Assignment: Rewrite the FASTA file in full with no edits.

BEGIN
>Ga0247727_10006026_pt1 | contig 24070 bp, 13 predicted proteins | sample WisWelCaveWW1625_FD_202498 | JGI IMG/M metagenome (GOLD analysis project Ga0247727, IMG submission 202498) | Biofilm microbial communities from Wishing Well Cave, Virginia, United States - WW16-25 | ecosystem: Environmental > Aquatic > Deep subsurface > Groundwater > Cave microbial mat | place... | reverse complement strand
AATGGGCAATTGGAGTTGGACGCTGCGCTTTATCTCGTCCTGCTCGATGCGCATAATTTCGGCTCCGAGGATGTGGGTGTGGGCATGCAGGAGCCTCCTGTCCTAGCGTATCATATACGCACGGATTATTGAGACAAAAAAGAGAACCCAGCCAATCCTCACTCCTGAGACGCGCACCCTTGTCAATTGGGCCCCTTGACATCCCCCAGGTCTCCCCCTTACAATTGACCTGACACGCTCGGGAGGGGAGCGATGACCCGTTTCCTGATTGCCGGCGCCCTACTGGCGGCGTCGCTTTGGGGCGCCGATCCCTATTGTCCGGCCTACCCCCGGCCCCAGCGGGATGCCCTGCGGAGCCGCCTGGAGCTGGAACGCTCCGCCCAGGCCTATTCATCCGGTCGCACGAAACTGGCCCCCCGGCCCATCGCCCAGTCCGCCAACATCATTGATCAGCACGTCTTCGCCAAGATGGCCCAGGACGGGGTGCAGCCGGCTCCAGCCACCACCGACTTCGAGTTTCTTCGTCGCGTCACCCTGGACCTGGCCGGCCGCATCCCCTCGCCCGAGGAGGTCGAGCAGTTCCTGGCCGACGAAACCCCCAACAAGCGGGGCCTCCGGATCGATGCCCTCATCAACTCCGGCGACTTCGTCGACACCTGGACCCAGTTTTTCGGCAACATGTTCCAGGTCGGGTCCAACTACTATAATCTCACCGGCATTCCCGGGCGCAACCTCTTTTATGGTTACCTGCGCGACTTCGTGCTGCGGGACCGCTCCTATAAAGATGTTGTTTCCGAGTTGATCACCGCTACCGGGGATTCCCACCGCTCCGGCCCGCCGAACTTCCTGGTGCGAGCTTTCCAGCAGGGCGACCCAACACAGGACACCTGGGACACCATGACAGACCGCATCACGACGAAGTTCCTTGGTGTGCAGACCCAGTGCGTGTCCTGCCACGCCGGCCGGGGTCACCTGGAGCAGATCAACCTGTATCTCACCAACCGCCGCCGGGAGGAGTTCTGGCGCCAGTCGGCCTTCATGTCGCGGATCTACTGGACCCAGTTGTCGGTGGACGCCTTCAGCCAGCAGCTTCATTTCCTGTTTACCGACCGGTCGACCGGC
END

>Ga0247727_10006026_pt1 | contig 24070 bp, 13 predicted proteins | sample WisWelCaveWW1625_FD_202498 | JGI IMG/M metagenome (GOLD analysis project Ga0247727, IMG submission 202498) | Biofilm microbial communities from Wishing Well Cave, Virginia, United States - WW16-25 | ecosystem: Environmental > Aquatic > Deep subsurface > Groundwater > Cave microbial mat | place... | reverse complement strand
AATGGGCAATTGGAGTTGGACGCTGCGCTTTATCTCGTCCTGCTCGATGCGCATAATTTCGGCTCCGAGGATGTGGGTGTGGGCATGCAGGAGCCTCCTGTCCTAGCGTATCATATACGCACGGATTATTGAGACAAAAAAGAGAACCCAGCCAATCCTCACTCCTGAGACGCGCACCCTTGTCAATTGGGCCCCTTGACATCCCCCAGGTCTCCCCCTTACAATTGACCTGACACGCTCGGGAGGGGAGCGATGACCCGTTTCCTGATTGCCGGCGCCCTACTGGCGGCGTCGCTTTGGGGCGCCGATCCCTATTGTCCGGCCTACCCCCGGCCCCAGCGGGATGCCCTGCGGAGCCGCCTGGAGCTGGAACGCTCCGCCCAGGCCTATTCATCCGGTCGCACGAAACTGGCCCCCCGGCCCATCGCCCAGTCCGCCAACATCATTGATCAGCACGTCTTCGCCAAGATGGCCCAGGACGGGGTGCAGCCGGCTCCAGCCACCACCGACTTCGAGTTTCTTCGTCGCGTCACCCTGGACCTGGCCGGCCGCATCCCCTCGCCCGAGGAGGTCGAGCAGTTCCTGGCCGACGAAACCCCCAACAAGCGGGGCCTCCGGATCGATGCCCTCATCAACTCCGGCGACTTCGTCGACACCTGGACCCAGTTTTTCGGCAACATGTTCCAGGTCGGGTCCAACTACTATAATCTCACCGGCATTCCCGGGCGCAACCTCTTTTATGGTTACCTGCGCGACTTCGTGCTGCGGGACCGCTCCTATAAAGATGTTGTTTCCGAGTTGATCACCGCTACCGGGGATTCCCACCGCTCCGGCCCGCCGAACTTCCTGGTGCGAGCTTTCCAGCAGGGCGACCCAACACAGGACACCTGGGACACCATGACAGACCGCATCACGACGAAGTTCCTTGGTGTGCAGACCCAGTGCGTGTCCTGCCACGCCGGCCGGGGTCACCTGGAGCAGATCAACCTGTATCTCACCAACCGCCGCCGGGAGGAGTTCTGGCGCCAGTCGGCCTTCATGTCGCGGATCTACTGGACCCAGTTGTCGGTGGACGCCTTCAGCCAGCAGCTTCATTTCCTGTTTACCGACCGGTCGACCGGC